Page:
Before the pandemic, Brian and his wife, Fawn, were here in Florida a few months ago. We went out for breakfast, which seemed like such an easy natural thing to do. Now, it feels like it was years ago. Life has changed so much because of the coronavirus.
And that's a part of what makes Throwback Thursdays so special for me. Photographs help me stay focused on the importance of great friendship and photography's contribution to the world. It's also like the light at the end of a long tunnel with a never-ending dream of this nightmare ending and life getting back to some level of normalcy.
We'll get through this together!
Wishing everybody a terrific Throwback Thursday - take the time and turn the clock back to a memory that makes you smile!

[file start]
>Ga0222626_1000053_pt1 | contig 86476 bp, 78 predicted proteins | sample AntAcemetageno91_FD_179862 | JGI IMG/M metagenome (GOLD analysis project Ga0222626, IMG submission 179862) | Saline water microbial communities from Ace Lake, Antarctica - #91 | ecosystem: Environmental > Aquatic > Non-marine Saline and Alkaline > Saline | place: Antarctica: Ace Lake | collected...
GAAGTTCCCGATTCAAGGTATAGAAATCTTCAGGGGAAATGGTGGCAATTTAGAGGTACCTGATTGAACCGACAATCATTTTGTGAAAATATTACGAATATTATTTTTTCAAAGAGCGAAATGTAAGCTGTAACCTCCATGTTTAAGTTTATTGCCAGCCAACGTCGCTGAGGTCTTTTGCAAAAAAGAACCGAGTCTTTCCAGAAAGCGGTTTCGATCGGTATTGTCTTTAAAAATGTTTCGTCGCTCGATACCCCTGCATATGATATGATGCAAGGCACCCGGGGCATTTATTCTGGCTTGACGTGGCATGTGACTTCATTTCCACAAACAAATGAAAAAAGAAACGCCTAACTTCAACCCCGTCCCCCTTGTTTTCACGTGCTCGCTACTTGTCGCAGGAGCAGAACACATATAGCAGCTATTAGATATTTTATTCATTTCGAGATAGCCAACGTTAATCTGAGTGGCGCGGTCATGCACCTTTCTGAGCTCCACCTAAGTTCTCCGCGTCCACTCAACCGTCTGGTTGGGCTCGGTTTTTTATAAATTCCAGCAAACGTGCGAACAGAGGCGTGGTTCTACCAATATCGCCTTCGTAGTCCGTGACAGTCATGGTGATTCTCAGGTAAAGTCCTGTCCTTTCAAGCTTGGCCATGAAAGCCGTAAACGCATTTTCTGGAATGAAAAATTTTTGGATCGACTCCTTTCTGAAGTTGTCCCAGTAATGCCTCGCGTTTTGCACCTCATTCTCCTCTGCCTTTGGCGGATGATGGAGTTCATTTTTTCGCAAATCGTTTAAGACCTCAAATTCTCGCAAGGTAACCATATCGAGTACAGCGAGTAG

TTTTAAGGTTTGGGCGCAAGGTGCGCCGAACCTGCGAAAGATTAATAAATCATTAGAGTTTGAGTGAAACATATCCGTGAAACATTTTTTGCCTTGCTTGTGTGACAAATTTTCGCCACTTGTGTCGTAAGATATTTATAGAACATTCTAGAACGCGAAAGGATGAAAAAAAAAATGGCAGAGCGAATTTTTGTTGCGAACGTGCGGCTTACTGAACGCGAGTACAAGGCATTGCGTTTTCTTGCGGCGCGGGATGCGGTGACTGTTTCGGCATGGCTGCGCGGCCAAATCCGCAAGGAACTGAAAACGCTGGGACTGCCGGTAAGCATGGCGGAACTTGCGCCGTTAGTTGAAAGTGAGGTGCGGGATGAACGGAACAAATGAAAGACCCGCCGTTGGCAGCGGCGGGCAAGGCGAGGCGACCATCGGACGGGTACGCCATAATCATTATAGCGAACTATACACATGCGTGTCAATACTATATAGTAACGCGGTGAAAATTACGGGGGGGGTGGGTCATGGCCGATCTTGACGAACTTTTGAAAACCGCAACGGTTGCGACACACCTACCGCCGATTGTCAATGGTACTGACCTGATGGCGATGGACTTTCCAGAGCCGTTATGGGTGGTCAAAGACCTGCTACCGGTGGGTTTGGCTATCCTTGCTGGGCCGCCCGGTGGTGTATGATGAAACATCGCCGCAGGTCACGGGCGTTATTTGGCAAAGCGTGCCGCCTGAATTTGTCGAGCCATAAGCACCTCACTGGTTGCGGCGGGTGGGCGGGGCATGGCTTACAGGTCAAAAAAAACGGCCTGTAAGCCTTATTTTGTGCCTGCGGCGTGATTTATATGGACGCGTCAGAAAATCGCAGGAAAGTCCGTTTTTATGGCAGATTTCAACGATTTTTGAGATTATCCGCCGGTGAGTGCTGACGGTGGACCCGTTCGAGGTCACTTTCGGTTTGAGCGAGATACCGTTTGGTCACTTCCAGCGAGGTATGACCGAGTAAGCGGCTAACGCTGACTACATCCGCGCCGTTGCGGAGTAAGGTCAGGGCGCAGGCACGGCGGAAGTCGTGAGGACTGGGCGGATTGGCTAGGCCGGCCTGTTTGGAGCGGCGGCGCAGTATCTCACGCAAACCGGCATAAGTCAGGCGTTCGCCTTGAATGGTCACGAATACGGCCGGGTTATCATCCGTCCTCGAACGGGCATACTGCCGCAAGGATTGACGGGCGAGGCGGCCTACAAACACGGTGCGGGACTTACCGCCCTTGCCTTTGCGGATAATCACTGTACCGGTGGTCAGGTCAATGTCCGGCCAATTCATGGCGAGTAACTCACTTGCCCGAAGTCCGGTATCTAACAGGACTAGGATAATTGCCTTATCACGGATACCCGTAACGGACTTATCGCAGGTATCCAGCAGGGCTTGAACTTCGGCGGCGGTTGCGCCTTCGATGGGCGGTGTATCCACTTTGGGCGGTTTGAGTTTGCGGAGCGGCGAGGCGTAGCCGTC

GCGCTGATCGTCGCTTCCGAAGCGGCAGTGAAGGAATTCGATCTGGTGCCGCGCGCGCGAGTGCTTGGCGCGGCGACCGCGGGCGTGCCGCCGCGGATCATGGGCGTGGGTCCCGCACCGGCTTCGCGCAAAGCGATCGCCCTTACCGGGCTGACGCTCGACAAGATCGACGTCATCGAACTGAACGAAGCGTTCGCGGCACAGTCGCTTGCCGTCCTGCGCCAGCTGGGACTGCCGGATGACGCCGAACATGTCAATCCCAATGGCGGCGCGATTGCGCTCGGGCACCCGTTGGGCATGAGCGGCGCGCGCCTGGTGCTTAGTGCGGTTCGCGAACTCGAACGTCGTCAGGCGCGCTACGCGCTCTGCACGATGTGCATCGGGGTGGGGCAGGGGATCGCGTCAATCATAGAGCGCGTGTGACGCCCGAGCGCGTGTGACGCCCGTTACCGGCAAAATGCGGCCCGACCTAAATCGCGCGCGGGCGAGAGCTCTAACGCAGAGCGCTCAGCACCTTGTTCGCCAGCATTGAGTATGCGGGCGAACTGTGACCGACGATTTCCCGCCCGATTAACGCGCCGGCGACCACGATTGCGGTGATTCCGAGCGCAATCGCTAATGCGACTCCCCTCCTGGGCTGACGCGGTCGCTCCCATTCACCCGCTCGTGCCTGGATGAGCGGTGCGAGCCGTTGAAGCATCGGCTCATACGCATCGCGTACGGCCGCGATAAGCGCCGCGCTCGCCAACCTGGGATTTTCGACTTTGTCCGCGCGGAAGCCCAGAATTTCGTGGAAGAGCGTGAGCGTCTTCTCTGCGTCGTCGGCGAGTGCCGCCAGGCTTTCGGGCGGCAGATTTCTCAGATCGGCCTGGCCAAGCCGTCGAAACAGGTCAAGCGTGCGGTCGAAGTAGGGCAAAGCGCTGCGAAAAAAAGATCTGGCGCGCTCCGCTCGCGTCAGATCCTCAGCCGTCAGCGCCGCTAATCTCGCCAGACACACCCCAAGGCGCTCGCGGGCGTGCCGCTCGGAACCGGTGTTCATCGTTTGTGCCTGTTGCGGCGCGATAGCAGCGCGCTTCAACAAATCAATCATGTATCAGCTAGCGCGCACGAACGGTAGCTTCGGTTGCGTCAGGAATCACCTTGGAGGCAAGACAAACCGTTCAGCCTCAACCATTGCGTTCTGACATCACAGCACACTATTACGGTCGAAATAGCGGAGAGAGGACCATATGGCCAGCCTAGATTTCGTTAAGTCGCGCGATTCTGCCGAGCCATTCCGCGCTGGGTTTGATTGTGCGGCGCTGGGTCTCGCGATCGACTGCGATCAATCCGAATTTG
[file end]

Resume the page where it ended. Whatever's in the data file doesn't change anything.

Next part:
Intro by Skip Cohen
Just a few minutes ago I opened an email from one of my favorite people, and an artist I so admire, Jen Rozenbaum. It was called, "A Heartfelt Hug (long distance)."As a subscriber I get everything she sends out, but this email is special as was her sincerity behind it. I'm sharing Jen's email message to all of you, with a very simple, "What she said..."
I decided when I woke this morning that the first thing on my to-do list was to email you. Why? Because it's been a while.
I have good reasons why it's been a while. First, since this pandemic started, I have been swamped with emails, have you? Besides the normal work stuff, my kids schools send a ridiculous amount of emails. It also seems I need a corona update from every single company I have ever bought something from.
I didn't want to be just another stupid email sitting in your inbox. Not to mention, I wasn't really sure what to say! I mean how do you get your feelings across in this crazy time? I thought and thought about it. One word kept coming to mind.
It's what I have based my life and work on. Being open, honest, raw and brave. Today is no different.
I can hop on an email and tell you that I'm killing it home schooling and that I perfected the banana bread recipe that my mom handed down to me. Instead here is the real truth.